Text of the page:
• It also directly affects the employer’s ability to attract and maintain a stable and qualified work force.

Consequently, the policies and practices related to external competitiveness are among the most critical in compensation management. It is my opinion that it is far more important to pay rates of pay according to the organisation’s competitors or comparators. The least important factors were the organisation’s financial position and ability to pay.

Failure to match pay of competitors or comparators causes employee dissatisfaction; limits an organisation’s ability to recruit and retain and ultimately will eventually oblige the organisation to pay prevailing rates. A number of researchers have however linked high rates of pay to ease of attraction, reduced vacancy rates and training time, and better quality employees. Research carried out also suggests that increasing pay levels reduces turnover and absenteeism. 

Costs associated with the loss and subsequent replacement of staff typically include the following:

  • Separation costs: These include the costs of separation and / or severance pay, the employee being disengaged prior to separation and the effect on other employees morale and turnover of any period of vacancy during the replacement research period;
  • Acquisition costs: These include the costs of recruitment, selection and placement, or alternatively the costs of promotion or transfer within the organisation;
  • Learning and induction costs: These include the costs of the new employee acquiring the necessary skills, knowledge and expertise to perform in his / her new position, the time required to adjust to the organisation and integrate into the work team. This also includes the time costs related to the current employees in the organisation needing to induct, train and provide the necessary handover to the new employee.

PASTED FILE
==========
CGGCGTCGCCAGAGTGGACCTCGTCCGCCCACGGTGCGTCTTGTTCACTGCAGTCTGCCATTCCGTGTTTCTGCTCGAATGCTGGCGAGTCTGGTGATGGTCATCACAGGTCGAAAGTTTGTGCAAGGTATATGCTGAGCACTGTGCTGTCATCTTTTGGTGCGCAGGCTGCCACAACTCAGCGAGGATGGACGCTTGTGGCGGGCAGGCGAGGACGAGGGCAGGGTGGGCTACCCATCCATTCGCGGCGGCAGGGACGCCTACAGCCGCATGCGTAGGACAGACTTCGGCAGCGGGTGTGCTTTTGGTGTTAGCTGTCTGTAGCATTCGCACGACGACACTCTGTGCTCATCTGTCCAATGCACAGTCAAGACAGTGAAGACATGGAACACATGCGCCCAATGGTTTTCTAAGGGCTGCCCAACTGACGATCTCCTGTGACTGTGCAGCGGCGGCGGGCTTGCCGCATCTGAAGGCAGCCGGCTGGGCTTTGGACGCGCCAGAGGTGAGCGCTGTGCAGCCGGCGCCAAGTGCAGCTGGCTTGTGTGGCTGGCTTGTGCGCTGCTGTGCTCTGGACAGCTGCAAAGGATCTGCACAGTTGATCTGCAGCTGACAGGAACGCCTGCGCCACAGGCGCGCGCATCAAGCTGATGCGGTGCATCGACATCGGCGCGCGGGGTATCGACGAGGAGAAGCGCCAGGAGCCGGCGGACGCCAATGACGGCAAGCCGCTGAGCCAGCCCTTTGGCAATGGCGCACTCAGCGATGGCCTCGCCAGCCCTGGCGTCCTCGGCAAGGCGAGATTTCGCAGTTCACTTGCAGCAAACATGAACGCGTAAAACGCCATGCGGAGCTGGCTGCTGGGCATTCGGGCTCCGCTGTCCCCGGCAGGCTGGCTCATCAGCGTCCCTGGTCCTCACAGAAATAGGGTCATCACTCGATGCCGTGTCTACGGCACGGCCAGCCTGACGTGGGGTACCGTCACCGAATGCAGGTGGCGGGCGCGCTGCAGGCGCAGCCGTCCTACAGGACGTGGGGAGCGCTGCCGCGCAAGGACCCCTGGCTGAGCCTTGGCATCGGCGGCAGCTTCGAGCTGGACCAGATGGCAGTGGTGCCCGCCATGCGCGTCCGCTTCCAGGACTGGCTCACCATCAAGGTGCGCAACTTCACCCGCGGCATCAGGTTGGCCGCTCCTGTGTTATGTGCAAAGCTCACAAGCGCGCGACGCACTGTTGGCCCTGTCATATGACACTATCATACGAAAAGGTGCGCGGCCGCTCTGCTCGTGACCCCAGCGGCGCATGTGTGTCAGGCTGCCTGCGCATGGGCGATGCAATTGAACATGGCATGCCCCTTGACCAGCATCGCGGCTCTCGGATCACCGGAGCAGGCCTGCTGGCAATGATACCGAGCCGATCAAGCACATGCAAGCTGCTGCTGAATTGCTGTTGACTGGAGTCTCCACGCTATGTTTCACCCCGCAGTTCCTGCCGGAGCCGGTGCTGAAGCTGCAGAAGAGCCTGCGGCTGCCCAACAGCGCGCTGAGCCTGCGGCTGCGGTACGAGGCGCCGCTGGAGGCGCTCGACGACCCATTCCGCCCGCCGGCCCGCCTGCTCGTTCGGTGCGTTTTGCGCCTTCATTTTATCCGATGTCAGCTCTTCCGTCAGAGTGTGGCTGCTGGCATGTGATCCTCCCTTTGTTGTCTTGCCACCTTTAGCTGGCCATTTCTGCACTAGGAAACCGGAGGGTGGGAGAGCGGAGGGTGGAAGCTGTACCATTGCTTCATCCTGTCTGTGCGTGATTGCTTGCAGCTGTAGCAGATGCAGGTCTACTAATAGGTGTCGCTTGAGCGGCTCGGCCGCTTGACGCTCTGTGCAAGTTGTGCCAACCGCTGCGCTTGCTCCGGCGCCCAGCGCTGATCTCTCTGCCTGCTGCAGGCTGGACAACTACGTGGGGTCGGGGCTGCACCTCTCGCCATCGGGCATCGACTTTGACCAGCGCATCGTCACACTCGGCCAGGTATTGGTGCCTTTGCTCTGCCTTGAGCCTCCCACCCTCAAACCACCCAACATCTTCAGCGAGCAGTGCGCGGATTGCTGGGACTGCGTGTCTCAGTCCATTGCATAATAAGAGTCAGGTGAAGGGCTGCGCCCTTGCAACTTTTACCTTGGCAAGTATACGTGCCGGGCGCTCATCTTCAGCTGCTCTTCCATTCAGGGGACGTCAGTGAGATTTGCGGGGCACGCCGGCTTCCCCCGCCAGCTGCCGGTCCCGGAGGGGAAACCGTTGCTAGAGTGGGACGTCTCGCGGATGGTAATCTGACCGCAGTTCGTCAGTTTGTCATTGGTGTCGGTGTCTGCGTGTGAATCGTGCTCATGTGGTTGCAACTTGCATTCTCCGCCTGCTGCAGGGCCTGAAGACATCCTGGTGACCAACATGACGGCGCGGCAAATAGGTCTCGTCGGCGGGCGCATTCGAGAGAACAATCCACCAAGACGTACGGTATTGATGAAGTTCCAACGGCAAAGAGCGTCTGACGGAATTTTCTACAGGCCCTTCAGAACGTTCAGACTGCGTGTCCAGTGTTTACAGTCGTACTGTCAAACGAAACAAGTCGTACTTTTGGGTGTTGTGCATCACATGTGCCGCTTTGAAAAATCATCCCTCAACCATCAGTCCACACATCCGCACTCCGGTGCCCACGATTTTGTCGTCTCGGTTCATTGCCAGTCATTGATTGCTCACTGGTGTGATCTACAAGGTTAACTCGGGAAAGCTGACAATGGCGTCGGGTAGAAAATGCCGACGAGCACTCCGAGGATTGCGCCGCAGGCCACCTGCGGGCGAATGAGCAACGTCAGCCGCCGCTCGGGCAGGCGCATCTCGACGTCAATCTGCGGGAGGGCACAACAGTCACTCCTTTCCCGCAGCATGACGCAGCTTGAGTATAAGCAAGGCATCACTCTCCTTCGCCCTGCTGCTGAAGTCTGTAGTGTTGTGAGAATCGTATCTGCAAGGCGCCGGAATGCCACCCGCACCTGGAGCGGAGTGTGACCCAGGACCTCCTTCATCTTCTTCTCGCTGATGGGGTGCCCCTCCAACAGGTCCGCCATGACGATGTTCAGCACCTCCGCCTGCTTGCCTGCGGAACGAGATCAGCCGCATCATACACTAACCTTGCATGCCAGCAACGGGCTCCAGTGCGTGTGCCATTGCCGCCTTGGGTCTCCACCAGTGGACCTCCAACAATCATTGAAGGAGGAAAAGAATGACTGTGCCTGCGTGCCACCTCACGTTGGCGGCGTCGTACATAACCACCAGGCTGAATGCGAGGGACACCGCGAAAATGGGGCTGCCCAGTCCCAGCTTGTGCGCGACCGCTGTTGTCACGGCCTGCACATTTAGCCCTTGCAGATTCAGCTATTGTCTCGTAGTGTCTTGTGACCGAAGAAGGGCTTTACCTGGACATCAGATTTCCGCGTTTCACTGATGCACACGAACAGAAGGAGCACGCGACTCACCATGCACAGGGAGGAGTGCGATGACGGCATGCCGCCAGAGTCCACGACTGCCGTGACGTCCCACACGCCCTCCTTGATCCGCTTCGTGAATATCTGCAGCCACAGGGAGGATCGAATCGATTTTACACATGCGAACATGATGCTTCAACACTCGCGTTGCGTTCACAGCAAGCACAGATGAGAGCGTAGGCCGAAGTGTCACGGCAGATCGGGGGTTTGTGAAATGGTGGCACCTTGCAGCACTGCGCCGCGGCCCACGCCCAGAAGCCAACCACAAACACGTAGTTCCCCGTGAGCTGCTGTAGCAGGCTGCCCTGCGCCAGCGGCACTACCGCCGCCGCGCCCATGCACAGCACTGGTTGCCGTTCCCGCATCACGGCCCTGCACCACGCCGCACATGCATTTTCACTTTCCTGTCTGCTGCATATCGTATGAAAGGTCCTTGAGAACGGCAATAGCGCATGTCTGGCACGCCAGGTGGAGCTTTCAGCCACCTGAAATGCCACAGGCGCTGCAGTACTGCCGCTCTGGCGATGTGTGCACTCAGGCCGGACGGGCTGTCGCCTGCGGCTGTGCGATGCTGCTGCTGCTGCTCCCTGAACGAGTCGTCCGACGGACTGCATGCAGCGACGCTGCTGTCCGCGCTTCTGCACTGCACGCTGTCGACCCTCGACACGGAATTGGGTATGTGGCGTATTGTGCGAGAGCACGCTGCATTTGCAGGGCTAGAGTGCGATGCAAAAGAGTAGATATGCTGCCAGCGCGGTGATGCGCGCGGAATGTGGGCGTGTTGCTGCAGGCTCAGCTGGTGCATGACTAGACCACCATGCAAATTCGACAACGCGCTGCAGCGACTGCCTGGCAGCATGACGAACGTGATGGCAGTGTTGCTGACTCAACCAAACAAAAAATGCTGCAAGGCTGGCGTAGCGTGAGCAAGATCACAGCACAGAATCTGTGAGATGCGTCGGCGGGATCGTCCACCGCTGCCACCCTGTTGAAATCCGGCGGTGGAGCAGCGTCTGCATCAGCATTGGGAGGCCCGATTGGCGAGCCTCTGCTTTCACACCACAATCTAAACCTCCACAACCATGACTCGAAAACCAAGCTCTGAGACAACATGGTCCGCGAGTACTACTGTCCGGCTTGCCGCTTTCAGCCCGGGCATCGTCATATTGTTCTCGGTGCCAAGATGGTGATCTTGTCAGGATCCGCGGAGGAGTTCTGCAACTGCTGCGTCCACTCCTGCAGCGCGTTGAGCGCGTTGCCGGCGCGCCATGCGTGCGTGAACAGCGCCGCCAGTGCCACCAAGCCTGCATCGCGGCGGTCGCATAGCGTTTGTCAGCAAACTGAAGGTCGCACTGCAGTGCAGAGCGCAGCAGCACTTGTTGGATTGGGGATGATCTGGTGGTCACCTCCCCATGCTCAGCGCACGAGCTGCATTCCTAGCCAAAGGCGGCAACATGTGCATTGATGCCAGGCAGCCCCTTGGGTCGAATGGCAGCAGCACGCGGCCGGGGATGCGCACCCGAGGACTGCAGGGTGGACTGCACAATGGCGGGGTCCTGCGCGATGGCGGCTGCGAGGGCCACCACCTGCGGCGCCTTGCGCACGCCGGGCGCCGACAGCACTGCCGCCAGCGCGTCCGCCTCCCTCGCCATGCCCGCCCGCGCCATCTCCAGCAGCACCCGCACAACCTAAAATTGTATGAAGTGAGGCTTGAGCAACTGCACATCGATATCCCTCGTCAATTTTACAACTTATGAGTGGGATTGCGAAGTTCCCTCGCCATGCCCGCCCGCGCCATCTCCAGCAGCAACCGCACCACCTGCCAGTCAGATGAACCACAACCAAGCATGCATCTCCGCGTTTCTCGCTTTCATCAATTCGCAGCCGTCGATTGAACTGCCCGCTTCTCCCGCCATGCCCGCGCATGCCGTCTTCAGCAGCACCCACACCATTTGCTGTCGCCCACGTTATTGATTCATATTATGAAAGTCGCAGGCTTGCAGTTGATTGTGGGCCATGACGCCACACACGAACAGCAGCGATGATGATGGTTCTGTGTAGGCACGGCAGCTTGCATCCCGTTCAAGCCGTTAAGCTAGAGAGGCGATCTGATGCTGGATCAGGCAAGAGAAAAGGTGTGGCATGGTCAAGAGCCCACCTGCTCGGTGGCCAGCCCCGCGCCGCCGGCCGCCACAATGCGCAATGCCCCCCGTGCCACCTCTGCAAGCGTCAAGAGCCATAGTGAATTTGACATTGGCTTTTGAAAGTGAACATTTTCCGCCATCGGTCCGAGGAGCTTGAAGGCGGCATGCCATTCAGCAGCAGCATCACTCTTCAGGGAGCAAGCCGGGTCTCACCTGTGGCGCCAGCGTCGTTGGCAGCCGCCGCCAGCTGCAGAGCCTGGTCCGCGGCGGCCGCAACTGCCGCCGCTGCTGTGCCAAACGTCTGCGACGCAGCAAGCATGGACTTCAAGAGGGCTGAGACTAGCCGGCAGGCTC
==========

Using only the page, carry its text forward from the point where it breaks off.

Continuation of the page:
Additional costs, however, not easily measurable cost concerns is the accumulated knowledge, experience and training that staff ‘take with them’ when leaving the organisation. This would obviously vary by employee level and is most significant at senior staff and management level.

The table below also summarises the three competitive market positions in more detail:

Table: Summary of the Four Competitive Market Position 

Competitive market position Pay Level Methodology How the organisation will be viewed
To lead comparators for the entire financial year Equals the ‘upper quartile’ or 75th percentile market levels plus the projected increase for the following year
 
The 75 percent quartile is a figure which marks the level where 25 percent of the participating organisations’ pay more than, and 75 percent pay less than the indicated value.
The organisation starts the year ahead of its competition and remains there until the end of the year, when market rates catch up.  As a ‘lead payer’ organisation. As a ‘lead payer’ organisation.
 
The organisation will be in a position to attract experienced and high performing talent and attract that talent by paying higher than market remuneration packages.
To match comparators for the entire financial year Equals the ‘median quartile’ or 50th percentile market levels plus the projected increase for the following year.

The 50th quartile is a figure which marks the level where 50 percent of the participating organisations’ pay more, and 50 percent pay less than the indicated value

The organisation’s pay levels will be slight ahead of its competition during the first half of the year and ‘match’ the market during the second half As a ‘match’ payer.
 
The organisation will attempt to hire more qualified applicants than match organisations, but offer more training and development opportunities than lead organisations.
To lag comparators for the entire financial year  Equals the ‘lower quartile’ or 25th percentile market levels at the beginning of the year plus the projected increase for the following year. Equals the ‘lower quartile’ or 25th percentile market levels at the beginning of the year plus the projected increase for the following year.
 
The 25th quartile is a figure which marks the level where 75 percent of participating organisations’ pay more than, and 25 percent pay less than the indicated value.
 
The organisation’s pay levels will ‘lag’ the market during the first and second half of the year. As a ‘lag’ payer
 
The organisation will start losing its ability to attract top talent and employees with the necessary experience, knowledge and skills but may offer additional training and development opportunities as a means to attract and develop employees.

Averile Ryder is a founding member of Averile Ryder Reward Specialists. Should anyone reading this article need additional information or market-related remuneration levels within the nonprofit sector they can contact Averile Ryder on 011 453 0080 or 083 293 2037 or email her on averile@rewardspecialist.co.za